Glutamine synthetase, which catalyzes the ATP-dependent condensation of glutamate and ammonia, is the only enzyme able to synthesize glutamine. In hepatocellular carcinoma (HCC), activating mutations in β-catenin increase the expression of the glutamate transporter (EAAT2, also known as SLC1A2), as well as of glutamine synthetase (Cadoret et al., 2002; Dal Bello et al., 2010). Glutamine synthetase inhibition and glutamine depletion hamper the growth of HCC xenografts (Chiu et al., 2014), suggesting that high glutamine levels could be instrumental for the metabolism of liver tumors, independently of its anaplerotic function. In line with tissue-specific differences in glutamine utilization (Yuneva et al., 2012), the availability of circulating glutamine is limited. Accordingly, glutamine synthetase activity in either stem-like cancer cells or in neighboring astrocytes is required for glutamine supplementation to glutamine-synthetase-negative glioblastoma cells (Tardito et al., 2015). The anaplerotic contribution of glutamine has been shown to sustain the anabolic metabolism of cultured cancer cells derived from various tissues. On these bases, GLS has been identified as a potential therapeutic target for ‘glutamine-addicted’ tumors. However, the validity of this phenotype awaits confirmation in pre-clinical models where the glutaminase-dependent anabolic contribution appears to be downsized (Davidson et al., 2016; Tardito et al., 2015).
Thus, the pro-growth effect of glutamine cannot be solely explained by carbon metabolism, and the central role of this pleiotropic amino acid in nitrogen metabolism, as well its contribution to signaling events, must be considered to fully understand the multifaceted relationship between glutamine and cancer.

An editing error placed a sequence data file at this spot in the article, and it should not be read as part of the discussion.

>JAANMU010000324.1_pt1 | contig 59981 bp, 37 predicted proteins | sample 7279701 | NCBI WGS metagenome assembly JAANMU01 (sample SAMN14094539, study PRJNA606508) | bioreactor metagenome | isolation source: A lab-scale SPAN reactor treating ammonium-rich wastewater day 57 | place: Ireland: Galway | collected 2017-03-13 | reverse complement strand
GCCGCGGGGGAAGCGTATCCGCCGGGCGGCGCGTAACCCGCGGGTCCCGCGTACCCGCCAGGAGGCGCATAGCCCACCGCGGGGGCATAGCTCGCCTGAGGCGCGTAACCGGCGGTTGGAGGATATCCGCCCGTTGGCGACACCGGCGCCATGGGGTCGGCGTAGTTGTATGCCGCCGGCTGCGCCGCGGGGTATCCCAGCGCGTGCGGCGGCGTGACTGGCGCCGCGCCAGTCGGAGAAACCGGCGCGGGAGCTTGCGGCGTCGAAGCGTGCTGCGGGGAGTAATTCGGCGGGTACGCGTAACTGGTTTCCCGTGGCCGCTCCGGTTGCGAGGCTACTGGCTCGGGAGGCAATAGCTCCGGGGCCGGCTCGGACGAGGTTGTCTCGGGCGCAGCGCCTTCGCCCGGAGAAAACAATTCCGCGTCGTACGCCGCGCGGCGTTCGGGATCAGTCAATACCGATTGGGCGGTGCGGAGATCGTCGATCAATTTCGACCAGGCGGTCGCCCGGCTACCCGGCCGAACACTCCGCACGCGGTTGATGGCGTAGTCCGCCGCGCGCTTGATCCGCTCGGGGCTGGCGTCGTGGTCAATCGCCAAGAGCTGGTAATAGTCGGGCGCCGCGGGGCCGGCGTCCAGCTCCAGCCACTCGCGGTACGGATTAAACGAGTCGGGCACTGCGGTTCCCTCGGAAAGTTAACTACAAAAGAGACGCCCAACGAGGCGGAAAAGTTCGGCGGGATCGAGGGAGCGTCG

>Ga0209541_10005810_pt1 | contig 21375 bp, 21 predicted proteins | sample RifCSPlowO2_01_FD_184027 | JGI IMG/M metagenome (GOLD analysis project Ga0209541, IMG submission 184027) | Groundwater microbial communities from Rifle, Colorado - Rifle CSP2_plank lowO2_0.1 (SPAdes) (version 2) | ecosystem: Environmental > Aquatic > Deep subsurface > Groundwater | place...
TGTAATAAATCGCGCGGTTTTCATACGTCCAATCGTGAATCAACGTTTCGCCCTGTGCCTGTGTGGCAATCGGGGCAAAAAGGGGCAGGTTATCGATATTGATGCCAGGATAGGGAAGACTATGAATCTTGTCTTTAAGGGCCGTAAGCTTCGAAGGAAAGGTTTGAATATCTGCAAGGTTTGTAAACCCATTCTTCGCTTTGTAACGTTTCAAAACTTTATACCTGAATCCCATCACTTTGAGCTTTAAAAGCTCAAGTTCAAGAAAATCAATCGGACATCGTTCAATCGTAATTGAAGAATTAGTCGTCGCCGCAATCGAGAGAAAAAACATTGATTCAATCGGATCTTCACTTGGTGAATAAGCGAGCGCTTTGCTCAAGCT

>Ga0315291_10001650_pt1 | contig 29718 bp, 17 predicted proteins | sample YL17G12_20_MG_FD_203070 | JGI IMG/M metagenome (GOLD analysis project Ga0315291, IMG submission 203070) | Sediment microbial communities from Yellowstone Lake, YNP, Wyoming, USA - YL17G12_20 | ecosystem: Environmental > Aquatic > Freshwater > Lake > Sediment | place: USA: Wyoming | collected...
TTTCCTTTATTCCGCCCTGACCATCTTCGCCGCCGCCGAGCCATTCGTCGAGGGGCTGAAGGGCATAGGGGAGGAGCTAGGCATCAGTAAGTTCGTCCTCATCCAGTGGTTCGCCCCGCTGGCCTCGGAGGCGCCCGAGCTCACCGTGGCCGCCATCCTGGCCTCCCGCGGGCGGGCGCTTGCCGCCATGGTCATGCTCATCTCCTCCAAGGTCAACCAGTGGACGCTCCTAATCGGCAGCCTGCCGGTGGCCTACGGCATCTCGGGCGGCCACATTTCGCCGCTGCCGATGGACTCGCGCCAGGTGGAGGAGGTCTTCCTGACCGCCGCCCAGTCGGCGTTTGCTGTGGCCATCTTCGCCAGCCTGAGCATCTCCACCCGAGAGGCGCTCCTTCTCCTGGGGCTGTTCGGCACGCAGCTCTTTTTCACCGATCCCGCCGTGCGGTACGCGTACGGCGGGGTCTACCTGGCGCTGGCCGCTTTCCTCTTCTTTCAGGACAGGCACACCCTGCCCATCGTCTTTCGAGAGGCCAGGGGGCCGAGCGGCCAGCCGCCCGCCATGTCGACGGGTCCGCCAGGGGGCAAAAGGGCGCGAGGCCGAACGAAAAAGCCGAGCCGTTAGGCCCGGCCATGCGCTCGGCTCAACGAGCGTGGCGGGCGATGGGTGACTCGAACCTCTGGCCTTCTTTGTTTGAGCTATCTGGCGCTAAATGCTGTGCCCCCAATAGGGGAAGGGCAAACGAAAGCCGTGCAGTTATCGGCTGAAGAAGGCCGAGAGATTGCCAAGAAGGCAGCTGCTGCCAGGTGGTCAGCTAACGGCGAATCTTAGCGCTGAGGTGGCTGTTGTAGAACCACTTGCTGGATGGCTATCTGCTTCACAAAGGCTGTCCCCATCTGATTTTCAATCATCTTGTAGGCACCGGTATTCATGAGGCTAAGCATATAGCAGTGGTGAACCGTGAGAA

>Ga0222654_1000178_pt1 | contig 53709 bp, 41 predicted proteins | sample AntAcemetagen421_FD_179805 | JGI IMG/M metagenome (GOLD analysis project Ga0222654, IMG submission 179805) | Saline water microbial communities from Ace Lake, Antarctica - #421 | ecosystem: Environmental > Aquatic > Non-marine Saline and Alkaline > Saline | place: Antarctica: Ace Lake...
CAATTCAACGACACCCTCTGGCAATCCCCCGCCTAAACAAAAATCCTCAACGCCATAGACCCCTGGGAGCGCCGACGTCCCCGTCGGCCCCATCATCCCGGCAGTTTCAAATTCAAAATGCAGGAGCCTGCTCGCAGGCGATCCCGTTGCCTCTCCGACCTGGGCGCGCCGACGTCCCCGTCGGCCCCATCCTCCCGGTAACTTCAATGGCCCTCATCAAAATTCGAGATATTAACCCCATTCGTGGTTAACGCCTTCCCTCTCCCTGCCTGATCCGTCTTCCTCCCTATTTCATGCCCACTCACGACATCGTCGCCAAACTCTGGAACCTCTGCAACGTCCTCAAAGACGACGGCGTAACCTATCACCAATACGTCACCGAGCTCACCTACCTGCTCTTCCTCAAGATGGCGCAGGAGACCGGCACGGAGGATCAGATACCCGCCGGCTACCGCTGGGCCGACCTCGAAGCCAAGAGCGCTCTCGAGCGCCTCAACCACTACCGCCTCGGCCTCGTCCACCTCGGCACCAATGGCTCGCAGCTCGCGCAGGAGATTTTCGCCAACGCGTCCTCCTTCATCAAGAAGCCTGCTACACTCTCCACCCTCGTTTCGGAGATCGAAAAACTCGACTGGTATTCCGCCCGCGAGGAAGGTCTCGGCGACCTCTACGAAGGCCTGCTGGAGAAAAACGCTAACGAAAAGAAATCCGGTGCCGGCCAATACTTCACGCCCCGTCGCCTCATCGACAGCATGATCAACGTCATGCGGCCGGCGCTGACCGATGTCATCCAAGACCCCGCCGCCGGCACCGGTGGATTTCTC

Serine and one-carbon metabolism
The non-essential amino acid serine can be either imported from the medium or synthesized from the glycolytic intermediate 3PG. The first step of serine synthesis is catalyzed by 3PG dehydrogenase (PHGDH), an enzyme that is often genetically amplified in breast cancers (Possemato et al., 2011) and melanoma (Locasale et al., 2011). This has motivated the investigation of PHGDH as a target for cancer therapy. Serine is the third most consumed metabolite by cancer cells after glucose and glutamine (Dolfi et al., 2013; Jain et al., 2012). A significant amount of serine is converted into glycine (Maddocks et al., 2013; Tedeschi et al., 2015a) through the activity of cytosolic or mitochondrial serine hydromethyltransferases (SHMT1 and SHMT2). In this reaction, serine releases a one-carbon unit to the one-carbon pool. In principle, glycine could also contribute to the one-carbon pool through the glycine cleavage system. However, the available data indicates that serine is the major donor of one-carbon units in cancer cells and that glycine cannot substitute for serine (Labuschagne et al., 2014).
The one-carbon unit donated by serine is utilized in the biosynthesis of thymidine monophosphate (dTMP) and purines, and the available evidence suggests that specific one-carbon pools are located in different cellular compartments (see poster). For instance, the one-carbon stock for dTMP synthesis is generated in the cytosol in a cyclical pathway involving SHMT1, thymidylate synthase (TYMS) and the co-enzyme folate in the form of dihydrofolate (DHF) and tetrahydrofolate (THF) (see poster, 1C cycle cytosol II; Oppenheim et al., 2001). Indeed, TYMS and DHF reductase (DHFR) are the targets of some of the earliest anti-cancer drugs, such as 5-fluoracil and methotrexate (Wilson et al., 2014) (see poster table).